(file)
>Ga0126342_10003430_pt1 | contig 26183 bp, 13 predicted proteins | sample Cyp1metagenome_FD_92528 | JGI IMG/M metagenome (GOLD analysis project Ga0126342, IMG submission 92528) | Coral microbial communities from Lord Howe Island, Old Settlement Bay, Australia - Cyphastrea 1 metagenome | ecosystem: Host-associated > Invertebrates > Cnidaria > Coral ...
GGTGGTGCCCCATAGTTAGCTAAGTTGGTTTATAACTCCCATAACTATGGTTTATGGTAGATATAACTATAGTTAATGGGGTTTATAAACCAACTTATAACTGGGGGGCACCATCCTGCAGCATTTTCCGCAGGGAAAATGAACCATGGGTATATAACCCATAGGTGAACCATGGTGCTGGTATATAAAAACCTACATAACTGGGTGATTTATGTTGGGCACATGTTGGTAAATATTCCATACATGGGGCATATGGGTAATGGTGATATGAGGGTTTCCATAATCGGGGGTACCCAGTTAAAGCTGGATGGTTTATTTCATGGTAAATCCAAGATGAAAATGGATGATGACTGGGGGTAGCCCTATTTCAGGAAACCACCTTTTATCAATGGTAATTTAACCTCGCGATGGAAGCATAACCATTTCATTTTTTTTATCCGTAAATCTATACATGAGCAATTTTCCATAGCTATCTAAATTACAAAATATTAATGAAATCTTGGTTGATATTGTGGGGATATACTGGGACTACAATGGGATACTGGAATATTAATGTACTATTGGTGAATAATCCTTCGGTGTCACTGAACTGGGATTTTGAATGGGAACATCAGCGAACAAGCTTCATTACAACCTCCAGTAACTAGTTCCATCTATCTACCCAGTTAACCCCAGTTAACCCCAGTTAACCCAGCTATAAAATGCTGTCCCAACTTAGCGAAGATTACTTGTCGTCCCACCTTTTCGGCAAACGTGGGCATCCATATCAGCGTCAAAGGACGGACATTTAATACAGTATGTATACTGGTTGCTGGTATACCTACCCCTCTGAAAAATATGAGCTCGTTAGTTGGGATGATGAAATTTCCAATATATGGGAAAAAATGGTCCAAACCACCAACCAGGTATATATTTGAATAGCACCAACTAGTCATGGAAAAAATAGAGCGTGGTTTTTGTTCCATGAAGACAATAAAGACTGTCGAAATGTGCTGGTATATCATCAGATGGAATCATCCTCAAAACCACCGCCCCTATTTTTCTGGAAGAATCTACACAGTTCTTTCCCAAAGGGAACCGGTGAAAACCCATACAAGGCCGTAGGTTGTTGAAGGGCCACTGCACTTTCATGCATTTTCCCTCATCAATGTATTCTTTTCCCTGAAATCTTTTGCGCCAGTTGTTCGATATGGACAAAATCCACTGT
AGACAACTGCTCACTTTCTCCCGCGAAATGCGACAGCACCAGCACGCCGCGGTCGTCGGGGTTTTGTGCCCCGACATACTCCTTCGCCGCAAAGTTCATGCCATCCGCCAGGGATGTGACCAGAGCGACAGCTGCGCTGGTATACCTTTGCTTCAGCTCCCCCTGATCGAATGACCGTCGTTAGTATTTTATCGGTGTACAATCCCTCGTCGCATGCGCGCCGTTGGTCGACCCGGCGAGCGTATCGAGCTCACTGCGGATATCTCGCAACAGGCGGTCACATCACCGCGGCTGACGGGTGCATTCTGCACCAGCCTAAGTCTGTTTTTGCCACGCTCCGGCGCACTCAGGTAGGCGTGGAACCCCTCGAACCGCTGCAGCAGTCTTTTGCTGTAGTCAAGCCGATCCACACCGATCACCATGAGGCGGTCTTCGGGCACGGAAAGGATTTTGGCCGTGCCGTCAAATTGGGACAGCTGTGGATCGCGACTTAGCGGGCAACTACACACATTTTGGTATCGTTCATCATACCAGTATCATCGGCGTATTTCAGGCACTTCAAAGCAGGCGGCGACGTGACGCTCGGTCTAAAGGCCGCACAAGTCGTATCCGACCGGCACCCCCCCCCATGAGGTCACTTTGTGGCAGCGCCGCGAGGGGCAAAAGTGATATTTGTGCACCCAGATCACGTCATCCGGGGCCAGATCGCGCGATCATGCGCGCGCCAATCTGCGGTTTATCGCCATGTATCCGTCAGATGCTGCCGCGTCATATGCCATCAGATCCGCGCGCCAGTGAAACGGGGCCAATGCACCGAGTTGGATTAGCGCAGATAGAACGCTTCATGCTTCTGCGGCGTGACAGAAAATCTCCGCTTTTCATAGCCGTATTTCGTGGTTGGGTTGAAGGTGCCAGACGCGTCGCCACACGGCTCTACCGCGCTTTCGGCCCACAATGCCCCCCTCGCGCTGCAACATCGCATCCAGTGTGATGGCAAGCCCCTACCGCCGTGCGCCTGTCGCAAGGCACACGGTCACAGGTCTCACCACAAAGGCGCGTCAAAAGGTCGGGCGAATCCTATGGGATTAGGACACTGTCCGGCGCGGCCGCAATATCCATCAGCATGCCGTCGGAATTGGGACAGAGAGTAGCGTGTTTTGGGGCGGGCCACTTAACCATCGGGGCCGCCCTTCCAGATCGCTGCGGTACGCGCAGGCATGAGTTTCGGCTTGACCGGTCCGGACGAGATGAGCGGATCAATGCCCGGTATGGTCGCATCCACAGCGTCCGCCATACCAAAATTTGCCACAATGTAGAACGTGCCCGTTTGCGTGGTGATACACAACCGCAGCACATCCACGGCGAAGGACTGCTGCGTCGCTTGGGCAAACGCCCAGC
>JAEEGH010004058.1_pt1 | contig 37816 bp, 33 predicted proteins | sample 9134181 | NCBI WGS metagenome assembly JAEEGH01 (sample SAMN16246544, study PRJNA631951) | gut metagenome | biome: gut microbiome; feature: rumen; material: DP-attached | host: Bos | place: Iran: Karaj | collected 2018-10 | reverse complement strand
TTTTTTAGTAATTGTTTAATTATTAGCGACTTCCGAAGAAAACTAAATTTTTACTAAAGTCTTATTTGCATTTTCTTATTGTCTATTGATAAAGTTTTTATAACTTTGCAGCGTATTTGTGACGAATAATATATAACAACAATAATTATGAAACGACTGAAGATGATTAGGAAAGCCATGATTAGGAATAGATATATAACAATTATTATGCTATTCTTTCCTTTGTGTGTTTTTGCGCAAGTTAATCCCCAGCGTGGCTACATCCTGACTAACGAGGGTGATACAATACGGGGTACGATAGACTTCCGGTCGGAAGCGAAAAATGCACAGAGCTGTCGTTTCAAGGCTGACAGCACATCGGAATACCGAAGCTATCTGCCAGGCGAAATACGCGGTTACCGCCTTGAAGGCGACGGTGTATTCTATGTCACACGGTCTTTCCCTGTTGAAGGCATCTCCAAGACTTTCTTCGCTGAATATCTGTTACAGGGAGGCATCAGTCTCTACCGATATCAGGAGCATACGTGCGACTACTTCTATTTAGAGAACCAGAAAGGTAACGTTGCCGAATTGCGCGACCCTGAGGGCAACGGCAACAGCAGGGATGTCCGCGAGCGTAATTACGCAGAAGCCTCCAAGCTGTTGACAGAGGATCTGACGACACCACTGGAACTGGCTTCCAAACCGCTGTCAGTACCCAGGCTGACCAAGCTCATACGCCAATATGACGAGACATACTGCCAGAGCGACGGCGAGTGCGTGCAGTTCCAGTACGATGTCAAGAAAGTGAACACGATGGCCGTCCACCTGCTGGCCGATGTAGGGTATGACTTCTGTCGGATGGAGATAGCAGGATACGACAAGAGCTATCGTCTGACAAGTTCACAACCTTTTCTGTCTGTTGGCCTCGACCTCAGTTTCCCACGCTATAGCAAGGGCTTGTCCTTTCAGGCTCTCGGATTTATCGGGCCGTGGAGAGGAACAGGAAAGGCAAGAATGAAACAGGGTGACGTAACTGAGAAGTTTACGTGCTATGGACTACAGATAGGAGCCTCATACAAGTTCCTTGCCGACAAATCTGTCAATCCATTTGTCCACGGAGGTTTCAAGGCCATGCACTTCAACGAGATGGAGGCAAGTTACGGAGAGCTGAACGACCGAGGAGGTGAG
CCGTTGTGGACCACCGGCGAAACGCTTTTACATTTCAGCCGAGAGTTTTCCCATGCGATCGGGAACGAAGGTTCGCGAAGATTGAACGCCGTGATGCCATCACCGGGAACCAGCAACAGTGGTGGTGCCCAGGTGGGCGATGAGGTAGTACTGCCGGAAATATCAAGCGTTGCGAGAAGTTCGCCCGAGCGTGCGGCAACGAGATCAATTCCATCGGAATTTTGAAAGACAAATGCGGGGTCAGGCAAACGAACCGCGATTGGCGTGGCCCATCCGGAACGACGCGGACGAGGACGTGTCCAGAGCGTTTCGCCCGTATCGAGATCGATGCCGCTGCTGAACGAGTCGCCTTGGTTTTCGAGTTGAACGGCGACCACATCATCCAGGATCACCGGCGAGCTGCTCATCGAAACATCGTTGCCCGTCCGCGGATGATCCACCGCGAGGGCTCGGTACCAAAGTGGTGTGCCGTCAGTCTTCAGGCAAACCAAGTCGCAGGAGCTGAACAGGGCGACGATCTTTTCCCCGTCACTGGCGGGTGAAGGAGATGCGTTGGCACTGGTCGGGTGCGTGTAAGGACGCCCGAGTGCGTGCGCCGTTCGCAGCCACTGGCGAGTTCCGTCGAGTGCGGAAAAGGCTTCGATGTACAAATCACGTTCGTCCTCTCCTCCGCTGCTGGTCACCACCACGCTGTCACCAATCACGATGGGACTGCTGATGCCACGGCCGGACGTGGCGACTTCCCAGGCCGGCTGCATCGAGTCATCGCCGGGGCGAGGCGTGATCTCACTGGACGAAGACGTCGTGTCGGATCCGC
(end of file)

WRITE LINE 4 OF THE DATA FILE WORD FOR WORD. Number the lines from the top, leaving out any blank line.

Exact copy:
>JAEEGH010004058.1_pt1 | contig 37816 bp, 33 predicted proteins | sample 9134181 | NCBI WGS metagenome assembly JAEEGH01 (sample SAMN16246544, study PRJNA631951) | gut metagenome | biome: gut microbiome; feature: rumen; material: DP-attached | host: Bos | place: Iran: Karaj | collected 2018-10 | reverse complement strand